The primary issue before this Court is whether this is a case in which, as MVM argues, § 301 of the National Labor and Management Act ("NLMA") preempts state law, or whether, as Mr. Cephas argues, the claim against MVM is a breach of contract claim to be decided under the laws of the District of Columbia.

  Defendant's primary argument is that Count I of Mr. Cephas's Complaint is a "hybrid § 301/duty of fair representation" claim. Memorandum of Points and Authorities in Support of Defendant MVM, Inc.'s Amended Motion to Dismiss, or in the alternative, for Summary Judgment ("MVM Memo") at 4-5. Section 301 of the NLMA states:

Suits for violation of contracts between an employer and a labor organization representing employees in an industry affecting commerce . . . may be brought in any district court of the United States having jurisdiction of the parties, without respect to amount in controversy or without regard to the citizenship of the parties.
NLMA § 301(a), 29 U.S.C. § 185(a);*fn4 Defendant MVM, Inc.'s Reply to Plaintiff's Opposition to its Motion to Dismiss, or in the alternative, for Summary Judgment ("Reply") at 2. MVM argues that § 301 applies here because Mr. Cephas is alleging that MVM violated the CBA. Reply at 2; Compl. at 4, ¶ A. The case law interpreting § 301 suits against employers makes it very clear that "the employee must at least attempt to exhaust exclusive grievance and arbitration procedures established by the bargaining agreement." Vaca v. Sipes, 386 U.S. 171, 184 (1967) (citing Republic Steel Corp. v. Maddox, 379 U.S. 650, 652 (1965)). The exception is when "the union has the sole power under the contract to invoke the higher stages of the grievance procedure, and if, . . . the employee-plaintiff has been prevented from exhausting his contractual remedies by the unions wrongful refusal to process the grievance." Id. at 185. Defendant argues that the § 5.4 of Article 5 of the CBA sets forth the exclusive means by which grievances may be processed when there is an alleged breach of the CBA. MVM Memo at 4.*fn5 When there is both a breach of the CBA and a breach of the duty of fair representation, as MVM here argues, "[t]he employee may, if he chooses, sue one defendant and not the other; but the case he must prove is the same whether he sues one, the other, or both." DelCostello v. Int'l Bhd. of Teamsters, 462 U.S. 151, 165 (1983). Namely, Plaintiff must demonstrate that the employer violated the CBA and that the union breached its duty of fair representation. Defendant therefore argues that because § 301 is governing in this case and because the CBA provides the exclusive means for remedying the breach, then MVM's alleged breach of the CBA must be accompanied by an allegation that the union breached its duty to fairly represent Mr. Cephas, regardless of whether the union is a party to the case. Without this allegation, Defendant argues that Mr. Cephas failed to plead an element of the claim, and Count I should be dismissed.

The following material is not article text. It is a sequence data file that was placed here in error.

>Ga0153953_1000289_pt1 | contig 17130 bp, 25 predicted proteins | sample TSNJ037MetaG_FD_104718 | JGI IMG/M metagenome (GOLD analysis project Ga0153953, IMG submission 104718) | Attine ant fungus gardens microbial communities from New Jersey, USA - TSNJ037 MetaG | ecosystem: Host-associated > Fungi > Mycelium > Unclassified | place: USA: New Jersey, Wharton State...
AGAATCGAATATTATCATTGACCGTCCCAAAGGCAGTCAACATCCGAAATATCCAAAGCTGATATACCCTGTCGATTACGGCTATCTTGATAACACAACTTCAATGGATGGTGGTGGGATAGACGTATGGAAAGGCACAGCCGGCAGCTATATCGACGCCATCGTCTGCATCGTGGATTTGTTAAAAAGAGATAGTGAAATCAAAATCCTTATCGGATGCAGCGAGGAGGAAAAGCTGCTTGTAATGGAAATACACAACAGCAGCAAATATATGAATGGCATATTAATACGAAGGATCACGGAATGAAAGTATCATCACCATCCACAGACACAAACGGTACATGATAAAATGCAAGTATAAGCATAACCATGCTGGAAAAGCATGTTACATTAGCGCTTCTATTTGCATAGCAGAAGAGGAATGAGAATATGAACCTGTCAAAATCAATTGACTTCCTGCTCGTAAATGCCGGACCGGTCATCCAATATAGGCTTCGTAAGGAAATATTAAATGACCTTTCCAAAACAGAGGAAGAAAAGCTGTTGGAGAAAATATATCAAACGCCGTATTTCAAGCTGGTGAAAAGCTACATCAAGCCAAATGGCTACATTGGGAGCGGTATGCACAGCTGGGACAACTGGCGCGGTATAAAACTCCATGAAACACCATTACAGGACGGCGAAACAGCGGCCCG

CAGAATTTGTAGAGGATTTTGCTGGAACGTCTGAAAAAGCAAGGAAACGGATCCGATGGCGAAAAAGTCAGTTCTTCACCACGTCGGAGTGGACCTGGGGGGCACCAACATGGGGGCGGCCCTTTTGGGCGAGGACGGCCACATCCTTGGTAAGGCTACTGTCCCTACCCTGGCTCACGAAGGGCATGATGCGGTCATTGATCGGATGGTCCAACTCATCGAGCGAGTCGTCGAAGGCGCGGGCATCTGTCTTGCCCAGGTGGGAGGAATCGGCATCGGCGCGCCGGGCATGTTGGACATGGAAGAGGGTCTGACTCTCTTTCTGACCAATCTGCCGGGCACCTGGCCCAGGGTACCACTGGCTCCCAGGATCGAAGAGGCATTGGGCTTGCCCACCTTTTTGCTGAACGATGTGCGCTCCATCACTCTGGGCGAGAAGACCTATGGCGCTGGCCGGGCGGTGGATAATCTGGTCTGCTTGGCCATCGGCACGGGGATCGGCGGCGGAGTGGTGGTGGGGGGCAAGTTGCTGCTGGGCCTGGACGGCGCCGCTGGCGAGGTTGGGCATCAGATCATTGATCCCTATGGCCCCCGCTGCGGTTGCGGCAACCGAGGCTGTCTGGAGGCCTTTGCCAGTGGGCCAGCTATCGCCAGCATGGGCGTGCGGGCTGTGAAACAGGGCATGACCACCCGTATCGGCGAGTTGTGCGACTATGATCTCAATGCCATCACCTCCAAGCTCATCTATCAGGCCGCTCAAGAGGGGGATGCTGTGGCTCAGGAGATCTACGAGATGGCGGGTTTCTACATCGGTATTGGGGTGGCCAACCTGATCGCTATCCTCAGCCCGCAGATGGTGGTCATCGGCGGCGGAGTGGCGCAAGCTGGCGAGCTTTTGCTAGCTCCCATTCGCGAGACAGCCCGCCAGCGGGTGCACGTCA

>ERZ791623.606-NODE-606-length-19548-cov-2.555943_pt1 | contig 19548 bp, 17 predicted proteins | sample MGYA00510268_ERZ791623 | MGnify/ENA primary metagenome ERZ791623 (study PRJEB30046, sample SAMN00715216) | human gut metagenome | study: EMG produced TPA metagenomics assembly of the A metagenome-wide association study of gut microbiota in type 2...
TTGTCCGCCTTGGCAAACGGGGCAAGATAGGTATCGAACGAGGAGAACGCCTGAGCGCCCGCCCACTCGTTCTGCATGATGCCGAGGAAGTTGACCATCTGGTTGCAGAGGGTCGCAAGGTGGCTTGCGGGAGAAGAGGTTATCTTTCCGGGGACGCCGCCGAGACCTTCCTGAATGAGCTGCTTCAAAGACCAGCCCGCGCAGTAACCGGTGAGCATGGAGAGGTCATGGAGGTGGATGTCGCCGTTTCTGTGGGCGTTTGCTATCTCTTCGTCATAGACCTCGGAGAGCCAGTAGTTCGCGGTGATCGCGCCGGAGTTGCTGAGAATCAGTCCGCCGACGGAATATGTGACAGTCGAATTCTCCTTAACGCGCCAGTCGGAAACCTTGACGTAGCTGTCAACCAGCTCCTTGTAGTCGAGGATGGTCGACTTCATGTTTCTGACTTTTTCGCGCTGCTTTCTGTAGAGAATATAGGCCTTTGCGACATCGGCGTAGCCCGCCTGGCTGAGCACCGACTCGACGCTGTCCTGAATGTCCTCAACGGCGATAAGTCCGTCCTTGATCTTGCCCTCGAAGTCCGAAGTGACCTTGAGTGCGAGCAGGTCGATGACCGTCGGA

The alternative argument contained in Defendant's motion to dismiss is that even if this Court does not dismiss for failure to plead all elements of the claim, it should dismiss because the claim is time-barred. Def. Motion at 1; Def. Memo at 6-8. The basis for this argument stems from the Supreme Court's holding in DelCostello, that hybrid § 301/duty of fair representation claims are subject to the six-month statute of limitations contained in § 10(b) of the National Labor Relations Act ("NLRA") for making charges of unfair labor practices to the National Labor Relations Board. DelCostello, 462 U.S. at 169; see also NLRA § 10(b), 29 U.S.C. § 160(b) ("[N]o complaint shall issue based on any unfair labor practice occurring more than six month prior to the filing of the charge with the Board."). Mr. Cephas did not file the Complaint in Superior Court until December 1, 2004. Compl. at 1 (date stamp). Therefore, under the six-month statute of limitations Defendant urges this court to apply, the actions in Mr. Cephas's complaint would have had to occur no earlier than June 1, 2004. Since the actions complained of happened in March 2003, Defendant argues that Plaintiff is time-barred from bringing suit against MVM.